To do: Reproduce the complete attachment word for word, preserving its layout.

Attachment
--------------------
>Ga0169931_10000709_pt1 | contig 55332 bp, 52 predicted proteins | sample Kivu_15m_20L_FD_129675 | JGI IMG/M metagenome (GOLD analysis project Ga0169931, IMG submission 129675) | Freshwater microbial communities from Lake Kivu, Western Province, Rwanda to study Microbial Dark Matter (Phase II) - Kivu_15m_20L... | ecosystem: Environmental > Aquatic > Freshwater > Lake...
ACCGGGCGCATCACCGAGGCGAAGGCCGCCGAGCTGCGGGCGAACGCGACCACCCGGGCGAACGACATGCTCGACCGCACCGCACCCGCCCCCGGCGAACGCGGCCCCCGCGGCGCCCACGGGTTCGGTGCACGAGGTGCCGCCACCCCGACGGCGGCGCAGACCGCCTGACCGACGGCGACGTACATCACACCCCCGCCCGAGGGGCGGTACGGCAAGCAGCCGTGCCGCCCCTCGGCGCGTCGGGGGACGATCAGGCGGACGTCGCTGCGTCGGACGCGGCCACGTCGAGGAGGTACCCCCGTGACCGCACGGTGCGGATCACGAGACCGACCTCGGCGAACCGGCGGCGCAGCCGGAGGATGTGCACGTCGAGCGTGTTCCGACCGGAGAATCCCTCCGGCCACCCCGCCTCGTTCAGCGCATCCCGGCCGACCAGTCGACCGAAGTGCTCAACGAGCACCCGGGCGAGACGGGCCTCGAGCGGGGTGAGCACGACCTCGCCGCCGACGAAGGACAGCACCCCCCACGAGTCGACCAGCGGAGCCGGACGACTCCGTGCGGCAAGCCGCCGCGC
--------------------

>Ga0169931_10000709_pt1 | contig 55332 bp, 52 predicted proteins | sample Kivu_15m_20L_FD_129675 | JGI IMG/M metagenome (GOLD analysis project Ga0169931, IMG submission 129675) | Freshwater microbial communities from Lake Kivu, Western Province, Rwanda to study Microbial Dark Matter (Phase II) - Kivu_15m_20L... | ecosystem: Environmental > Aquatic > Freshwater > Lake...
ACCGGGCGCATCACCGAGGCGAAGGCCGCCGAGCTGCGGGCGAACGCGACCACCCGGGCGAACGACATGCTCGACCGCACCGCACCCGCCCCCGGCGAACGCGGCCCCCGCGGCGCCCACGGGTTCGGTGCACGAGGTGCCGCCACCCCGACGGCGGCGCAGACCGCCTGACCGACGGCGACGTACATCACACCCCCGCCCGAGGGGCGGTACGGCAAGCAGCCGTGCCGCCCCTCGGCGCGTCGGGGGACGATCAGGCGGACGTCGCTGCGTCGGACGCGGCCACGTCGAGGAGGTACCCCCGTGACCGCACGGTGCGGATCACGAGACCGACCTCGGCGAACCGGCGGCGCAGCCGGAGGATGTGCACGTCGAGCGTGTTCCGACCGGAGAATCCCTCCGGCCACCCCGCCTCGTTCAGCGCATCCCGGCCGACCAGTCGACCGAAGTGCTCAACGAGCACCCGGGCGAGACGGGCCTCGAGCGGGGTGAGCACGACCTCGCCGCCGACGAAGGACAGCACCCCCCACGAGTCGACCAGCGGAGCCGGACGACTCCGTGCGGCAAGCCGCCGCGC